For any questions about the products, I would call the product manufacture. They are really great. They offered to send a rep to our house free of charge to ensure that we are certain about the install of their products.


Andrew
Handy Andy In Mt Airy NC
You've gotta love someone that posts telling you to basically follow the instructions!

If you can point me to where in the instructions I will find the requirements for the subfloor that answer my questions then great, but the instructions I have from the manufacturer say "Plywood, OSB, or concrete subfloor must be clean, even, and load bearing."
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Old 04-10-2019, 05:08 PM   #4
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Re: Schluter/USG Shower system - subfloor


Sorry Buddy,
But this is where you have to think things out and determine what the live load may be, and then go beyond that. You can never have enough strength in structure under something that will be holding even more weight from concrete, tile, furniture, devices and things that are made of porcelain. All of those items are heavy. Do some simple engineering calculations and the way I configured the structure, it is solid for almost 5,500 pounds per square foot, maybe more. I did not calculate everything. I took the time to install jack supports under the floor joists. I set each of them in 4 feet of concrete each. And there are 14 jacks under one room and 18 jacks under the other room. We installed a large shower, a large cast iron claw foot tub, water weight in the tub and just general items in that room, plus I calculated for 4 people, that is almost 1000 pounds alone if they average 250 pounds each. I do not want that floor to ever give even a millimeter. If it does, the grout will crack, and then the tile will crack. That will only lead to water getting under the tile. And water where it does not belong is real trouble. We wanted some very nice looking tile and marble. If you skimp on the structure, all that will be for nothing. You will end up tearing it all out, just to repair something that cost a very small fraction of the price. Something like extra joists, or jack stands, or another sheet of plywood. Look at it this way, 1" 11 ply, plywood tongue and groove costs about $200 per sheet, and weighs approx 125 pounds each. And an average bathroom will use about 5 - 6 sheets, maybe less. I am giving what I used. The total bathroom expense cost 25,000 for all material, and you have to tear it all and pitch it in the trash over $1000 of plywood. The added extra structure you will then put in the second time. I really dislike visiting a home of someone and they have something wrong with the house. Toilet that does not work properly, wood floors that do not feel solid, lights or outlets that do not work correctly, or are a safety hazard. Fix it right the first time and use the highest quality material that you can find. I expect the bathrooms in this house to be around for a good 100 years. That is the one room in the house that gets more traffic per day than any other room.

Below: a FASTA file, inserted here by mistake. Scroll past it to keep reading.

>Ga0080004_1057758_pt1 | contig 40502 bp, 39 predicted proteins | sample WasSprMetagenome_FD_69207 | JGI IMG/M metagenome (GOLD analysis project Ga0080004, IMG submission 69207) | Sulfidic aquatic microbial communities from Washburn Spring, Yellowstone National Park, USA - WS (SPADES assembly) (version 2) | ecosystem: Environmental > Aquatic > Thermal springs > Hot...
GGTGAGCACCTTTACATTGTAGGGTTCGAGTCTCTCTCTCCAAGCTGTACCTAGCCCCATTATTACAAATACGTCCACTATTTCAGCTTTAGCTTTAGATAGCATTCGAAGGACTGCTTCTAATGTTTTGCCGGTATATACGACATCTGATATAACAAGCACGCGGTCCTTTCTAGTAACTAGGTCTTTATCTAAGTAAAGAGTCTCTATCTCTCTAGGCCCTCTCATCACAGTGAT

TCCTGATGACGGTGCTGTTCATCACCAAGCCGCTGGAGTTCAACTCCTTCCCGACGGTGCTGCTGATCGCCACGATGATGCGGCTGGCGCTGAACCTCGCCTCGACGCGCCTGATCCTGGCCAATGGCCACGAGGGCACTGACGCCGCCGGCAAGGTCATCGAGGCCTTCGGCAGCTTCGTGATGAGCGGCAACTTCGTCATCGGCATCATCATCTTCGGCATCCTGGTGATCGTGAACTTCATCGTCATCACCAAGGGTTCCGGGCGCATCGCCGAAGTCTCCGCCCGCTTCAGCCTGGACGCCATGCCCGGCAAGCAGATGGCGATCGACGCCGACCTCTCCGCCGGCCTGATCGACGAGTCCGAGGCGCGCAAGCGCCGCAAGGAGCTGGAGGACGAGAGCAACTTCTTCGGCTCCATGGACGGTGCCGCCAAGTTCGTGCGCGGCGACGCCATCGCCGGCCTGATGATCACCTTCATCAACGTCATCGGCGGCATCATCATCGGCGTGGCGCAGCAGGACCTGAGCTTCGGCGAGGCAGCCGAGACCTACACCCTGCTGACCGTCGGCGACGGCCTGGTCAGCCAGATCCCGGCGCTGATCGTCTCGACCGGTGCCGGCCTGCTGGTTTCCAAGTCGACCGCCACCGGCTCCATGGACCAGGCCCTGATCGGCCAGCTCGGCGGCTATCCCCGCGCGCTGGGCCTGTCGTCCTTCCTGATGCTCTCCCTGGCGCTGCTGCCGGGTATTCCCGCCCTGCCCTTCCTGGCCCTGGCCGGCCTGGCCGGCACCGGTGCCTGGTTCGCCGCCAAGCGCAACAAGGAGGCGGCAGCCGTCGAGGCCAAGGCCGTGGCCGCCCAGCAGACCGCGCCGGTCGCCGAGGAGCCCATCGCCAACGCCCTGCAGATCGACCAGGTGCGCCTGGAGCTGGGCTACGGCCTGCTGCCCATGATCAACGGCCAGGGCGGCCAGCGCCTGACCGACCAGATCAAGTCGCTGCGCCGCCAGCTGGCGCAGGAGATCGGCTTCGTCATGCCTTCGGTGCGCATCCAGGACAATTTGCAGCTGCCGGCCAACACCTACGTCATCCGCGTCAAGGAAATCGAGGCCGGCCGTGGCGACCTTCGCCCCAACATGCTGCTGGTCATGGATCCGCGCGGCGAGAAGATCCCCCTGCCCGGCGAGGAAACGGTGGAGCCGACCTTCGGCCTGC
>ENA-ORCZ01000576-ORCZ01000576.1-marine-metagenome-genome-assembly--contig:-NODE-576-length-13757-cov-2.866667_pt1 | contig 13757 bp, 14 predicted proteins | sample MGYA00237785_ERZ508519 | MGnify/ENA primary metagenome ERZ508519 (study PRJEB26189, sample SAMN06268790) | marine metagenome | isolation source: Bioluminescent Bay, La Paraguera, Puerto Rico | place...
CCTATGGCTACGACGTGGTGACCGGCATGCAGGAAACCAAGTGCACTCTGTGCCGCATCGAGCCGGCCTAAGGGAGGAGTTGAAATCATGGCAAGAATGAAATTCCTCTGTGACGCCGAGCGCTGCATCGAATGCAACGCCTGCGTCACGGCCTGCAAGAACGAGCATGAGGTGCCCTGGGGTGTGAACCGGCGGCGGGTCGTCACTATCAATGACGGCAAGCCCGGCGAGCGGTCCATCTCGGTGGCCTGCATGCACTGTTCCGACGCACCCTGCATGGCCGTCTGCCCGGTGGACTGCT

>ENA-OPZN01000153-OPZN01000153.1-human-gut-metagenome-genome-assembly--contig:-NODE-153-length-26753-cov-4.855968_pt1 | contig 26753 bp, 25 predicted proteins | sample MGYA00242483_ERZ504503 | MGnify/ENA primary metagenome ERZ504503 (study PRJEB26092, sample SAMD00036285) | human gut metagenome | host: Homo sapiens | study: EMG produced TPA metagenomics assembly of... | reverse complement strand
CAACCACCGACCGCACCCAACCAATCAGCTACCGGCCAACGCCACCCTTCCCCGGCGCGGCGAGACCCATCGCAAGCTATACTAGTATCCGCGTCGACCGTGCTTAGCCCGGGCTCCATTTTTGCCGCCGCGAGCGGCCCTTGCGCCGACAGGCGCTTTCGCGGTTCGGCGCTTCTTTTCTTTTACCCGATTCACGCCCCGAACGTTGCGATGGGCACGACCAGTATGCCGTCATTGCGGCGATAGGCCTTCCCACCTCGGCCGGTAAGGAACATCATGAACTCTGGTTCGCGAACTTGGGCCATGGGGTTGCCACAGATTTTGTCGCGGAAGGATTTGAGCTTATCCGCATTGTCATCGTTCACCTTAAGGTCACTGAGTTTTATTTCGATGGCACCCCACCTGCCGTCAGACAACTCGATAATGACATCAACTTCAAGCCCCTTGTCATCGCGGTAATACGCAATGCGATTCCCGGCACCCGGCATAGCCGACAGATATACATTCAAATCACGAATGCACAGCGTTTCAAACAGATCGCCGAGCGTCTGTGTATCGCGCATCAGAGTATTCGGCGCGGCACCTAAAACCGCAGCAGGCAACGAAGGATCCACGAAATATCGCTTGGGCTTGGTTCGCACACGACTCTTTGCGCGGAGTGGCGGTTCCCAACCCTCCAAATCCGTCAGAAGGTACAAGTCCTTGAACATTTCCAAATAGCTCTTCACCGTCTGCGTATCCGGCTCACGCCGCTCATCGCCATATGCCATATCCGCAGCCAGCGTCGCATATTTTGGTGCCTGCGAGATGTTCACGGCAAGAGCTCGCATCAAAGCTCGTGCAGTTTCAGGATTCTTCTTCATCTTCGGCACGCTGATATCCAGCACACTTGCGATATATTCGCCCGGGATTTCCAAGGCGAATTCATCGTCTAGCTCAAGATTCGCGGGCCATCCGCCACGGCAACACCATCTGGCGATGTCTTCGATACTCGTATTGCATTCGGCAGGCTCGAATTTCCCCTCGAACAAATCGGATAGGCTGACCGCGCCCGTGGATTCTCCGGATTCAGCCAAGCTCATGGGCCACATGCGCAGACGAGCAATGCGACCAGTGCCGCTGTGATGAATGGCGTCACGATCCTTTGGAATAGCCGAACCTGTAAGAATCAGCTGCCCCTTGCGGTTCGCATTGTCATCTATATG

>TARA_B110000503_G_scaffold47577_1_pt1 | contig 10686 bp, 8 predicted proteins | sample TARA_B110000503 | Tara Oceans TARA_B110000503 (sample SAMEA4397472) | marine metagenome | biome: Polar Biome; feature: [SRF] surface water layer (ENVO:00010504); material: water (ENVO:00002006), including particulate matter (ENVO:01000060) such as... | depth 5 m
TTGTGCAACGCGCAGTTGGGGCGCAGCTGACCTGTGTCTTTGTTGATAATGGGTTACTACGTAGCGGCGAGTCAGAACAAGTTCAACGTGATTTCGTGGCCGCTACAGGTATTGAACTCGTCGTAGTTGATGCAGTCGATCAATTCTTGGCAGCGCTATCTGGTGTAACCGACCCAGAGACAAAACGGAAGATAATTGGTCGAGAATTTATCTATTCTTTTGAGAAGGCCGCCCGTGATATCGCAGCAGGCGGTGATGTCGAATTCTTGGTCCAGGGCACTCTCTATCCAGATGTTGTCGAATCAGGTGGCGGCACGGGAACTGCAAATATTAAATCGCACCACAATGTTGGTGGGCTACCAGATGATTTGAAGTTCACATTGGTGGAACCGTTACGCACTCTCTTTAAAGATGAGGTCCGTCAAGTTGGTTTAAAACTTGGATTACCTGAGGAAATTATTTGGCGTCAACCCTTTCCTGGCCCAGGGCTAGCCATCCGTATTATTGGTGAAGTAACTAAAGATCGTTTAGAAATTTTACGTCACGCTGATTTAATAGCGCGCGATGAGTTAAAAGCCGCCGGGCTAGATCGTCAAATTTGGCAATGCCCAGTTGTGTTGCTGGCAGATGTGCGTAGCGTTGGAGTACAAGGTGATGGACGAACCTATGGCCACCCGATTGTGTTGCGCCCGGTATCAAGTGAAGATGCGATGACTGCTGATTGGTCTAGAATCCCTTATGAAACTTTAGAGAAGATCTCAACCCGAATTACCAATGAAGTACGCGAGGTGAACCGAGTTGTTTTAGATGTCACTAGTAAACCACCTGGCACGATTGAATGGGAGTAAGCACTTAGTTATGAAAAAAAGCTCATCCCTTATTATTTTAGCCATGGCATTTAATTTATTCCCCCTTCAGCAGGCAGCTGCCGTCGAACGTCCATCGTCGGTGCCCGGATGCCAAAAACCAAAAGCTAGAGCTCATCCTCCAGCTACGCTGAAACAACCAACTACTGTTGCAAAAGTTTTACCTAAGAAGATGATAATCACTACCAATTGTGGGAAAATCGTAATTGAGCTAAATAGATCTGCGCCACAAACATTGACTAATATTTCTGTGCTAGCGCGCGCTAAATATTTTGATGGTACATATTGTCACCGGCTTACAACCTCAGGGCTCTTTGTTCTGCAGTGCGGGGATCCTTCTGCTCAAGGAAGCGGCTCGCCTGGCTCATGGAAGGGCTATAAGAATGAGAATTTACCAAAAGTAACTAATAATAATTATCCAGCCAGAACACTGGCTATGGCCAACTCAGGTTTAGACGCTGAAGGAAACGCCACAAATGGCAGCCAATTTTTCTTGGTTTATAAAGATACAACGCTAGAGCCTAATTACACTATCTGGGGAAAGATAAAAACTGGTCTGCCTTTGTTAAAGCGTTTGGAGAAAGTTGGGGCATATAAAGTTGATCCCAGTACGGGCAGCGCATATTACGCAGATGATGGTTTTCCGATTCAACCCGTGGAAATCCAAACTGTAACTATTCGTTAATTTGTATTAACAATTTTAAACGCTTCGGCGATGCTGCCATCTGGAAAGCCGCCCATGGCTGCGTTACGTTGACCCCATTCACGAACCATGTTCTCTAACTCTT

That is what they mean by load bearing. Figure out the possible live load and dead weight load, and then, if you want to be sure, go above and beyond that figure. I do all my own work, so I can take the time to ensure that every single nail is correct and every board is planed true. Any type of plywood will never be true, it depends on the bed it is secured. If that is true and level, the plywood will be also. You can also level your concrete with a little bit of work. You lay a bed of concrete of the wood substraight on the floor. Even more weight added to the structure. I cannot tell you the exact formula for weight calculations, only you can figure that. Sorry, but every structure is different.



You may read about plywood grades and properties of all the different types and material used.
https://homeguides.sfgate.com/plywoo...ths-99591.html


This is a list of shear load and span tables that I used for some calculations.
http://www.pacificwoodlaminates.com/...SpanTables.pdf


Here is the Schluter Installation Handbook
https://images.homedepot-static.com/...f36beeacb5.pdf


Andrew
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Old 04-23-2019, 06:57 PM   #5
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Re: Schluter/USG Shower system - subfloor


Are you using the preformed shower pans? Are you building your own? Either way OSB is ok. The OSB will actually be "buried" under your pan so it really doesn't come into play. Outside of the shower you would want to put down ditra to compensate for any movement in the floor.

If you want to be extra safe...you can always step up the OSB thickness or put down cementboard. That's up to you.